It is very obvious to me that my mood is affected by the amount of cloud vs. blue sky and the brightness level. There is a significant difference in the level of brightness when walking down the street on a clear blue sky and warm sunny day compared to a cool, cloudy, drizzly, winter day.

I have found a lightbox to be very helpful in the past and more recently I received Cognitive Behaviour Therapy free on the NHS, as part of a wider treatment of clinical depression, which was excellent.

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Russell S said on 04 May 2013

I lived in hot sunny climates in Africa and Australia from the early 80's to the early 2000's and was mostly positive and happy while in warmer climates. Since moving back to the U.K in 2002 I have noticed the negative and depressing symptoms- particularly since 2009.

I notice a lot of people in the U.K are cranky and snappy ,angry or miserable. The UK weather and less happy society in the UK has affected me more over the last few years...I concluded my mental and physical health was primarily being thrown around by the poor U.K weather quite a bit. I often feel tired and sleep long hours in winter. I also have lower back pain and prescribed co-codamol which doesn't help with SAD in winter.

But in the summer I feel almost O.K - although I don't think I've seen a good summer since 2009 because the UK weather has been verrry lousy in past years. I enjoyed the heatwave of 2003 when it got up to 38 degrees because that's what I was used to. I could imagine a lot of people who lived in sunnier climates and came to the UK also miss the heat and the sun, and probably people like me who lived long periods in the sunnier climates notice that we get SAD syndrome because we can compare the positive life we used to have in warmer sunnier climates...

Not only does SAD make a person less active and sleepy, it slows the metabolism considerably, and I have put on 20kg's of weight in the U.K since 2002! I eat more, sit around more and don't feel the positive spark that I used to have as a younger person. I noticed my parents also have become more depressed in winter months but become more positive in the summer.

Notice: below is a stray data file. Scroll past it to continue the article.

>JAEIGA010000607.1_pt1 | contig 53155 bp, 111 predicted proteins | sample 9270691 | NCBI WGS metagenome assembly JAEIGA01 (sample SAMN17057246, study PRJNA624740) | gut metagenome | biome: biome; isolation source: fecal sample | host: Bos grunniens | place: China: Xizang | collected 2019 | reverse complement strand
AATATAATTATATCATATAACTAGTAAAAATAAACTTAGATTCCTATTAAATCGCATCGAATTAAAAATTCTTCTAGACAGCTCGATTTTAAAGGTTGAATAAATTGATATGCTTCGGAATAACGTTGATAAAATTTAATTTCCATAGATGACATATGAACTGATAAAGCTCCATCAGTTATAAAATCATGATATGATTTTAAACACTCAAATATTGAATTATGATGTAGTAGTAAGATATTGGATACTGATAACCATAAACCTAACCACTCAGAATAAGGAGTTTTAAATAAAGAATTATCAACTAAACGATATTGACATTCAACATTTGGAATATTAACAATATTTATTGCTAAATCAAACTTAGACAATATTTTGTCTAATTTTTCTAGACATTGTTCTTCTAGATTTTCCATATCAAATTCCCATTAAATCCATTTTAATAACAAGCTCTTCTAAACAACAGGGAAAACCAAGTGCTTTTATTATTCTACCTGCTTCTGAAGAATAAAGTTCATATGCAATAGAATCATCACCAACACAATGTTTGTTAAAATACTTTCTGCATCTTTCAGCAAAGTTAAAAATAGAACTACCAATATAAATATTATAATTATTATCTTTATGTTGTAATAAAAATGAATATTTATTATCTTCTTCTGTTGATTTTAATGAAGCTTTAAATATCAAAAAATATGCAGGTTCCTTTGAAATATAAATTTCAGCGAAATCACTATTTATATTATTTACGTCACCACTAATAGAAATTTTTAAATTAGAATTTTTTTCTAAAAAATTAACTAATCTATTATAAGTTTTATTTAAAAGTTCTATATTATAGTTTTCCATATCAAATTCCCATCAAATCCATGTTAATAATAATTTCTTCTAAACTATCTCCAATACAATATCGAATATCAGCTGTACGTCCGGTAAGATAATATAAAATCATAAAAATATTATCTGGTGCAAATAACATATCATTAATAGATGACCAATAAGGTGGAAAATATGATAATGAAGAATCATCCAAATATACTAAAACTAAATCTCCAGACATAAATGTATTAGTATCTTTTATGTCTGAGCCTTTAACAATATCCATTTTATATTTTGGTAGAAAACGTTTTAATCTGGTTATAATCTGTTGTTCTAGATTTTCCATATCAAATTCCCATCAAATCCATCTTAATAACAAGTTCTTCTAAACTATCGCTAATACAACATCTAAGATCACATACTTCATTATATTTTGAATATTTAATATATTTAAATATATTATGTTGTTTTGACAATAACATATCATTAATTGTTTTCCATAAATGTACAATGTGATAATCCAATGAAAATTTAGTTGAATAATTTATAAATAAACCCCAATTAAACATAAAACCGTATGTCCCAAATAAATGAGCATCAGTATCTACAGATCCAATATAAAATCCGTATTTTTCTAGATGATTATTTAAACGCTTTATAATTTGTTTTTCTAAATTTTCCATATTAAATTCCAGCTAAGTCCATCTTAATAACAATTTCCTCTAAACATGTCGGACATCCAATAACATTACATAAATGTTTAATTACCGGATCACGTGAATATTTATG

SAD syndrome is a nasty thing to be affected by, and perhaps far more people should be made aware of just how the weather affects the brain chemistry, metabolism and personality. I was diagnosed with symptoms of chronic depression in February- It's now May and I feel the symptoms lifting slightly...

Let's hope for a good summer...

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Scottigirl said on 30 January 2012

In restrospect, I think my mother suffered from SAD, winters being darker and longer in Scotland and I have negative memories of that time. I believe I also suffer but don't think GPs take this syndrome seriously enough simply because it is seasonal and will pass. Probably sufferers put it down to "the weather" or the "time of year" and just put up with it. Few of us can afford to pay for light therapy or CBT.

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taraoke said on 19 November 2011

Actually, "Pedantic but true", what is written by the NHS is correct. Some people suffer from SAD in the summer, it's just not as frequent.

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Pedantic but true said on 27 October 2009

"SAD affects most people in the winter."

This means that the majority of people suffer from SAD in the winter.

I think what you meant to say was

"SAD affects people most in the winter"

or "Most people who suffer from SAD are affected in the winter."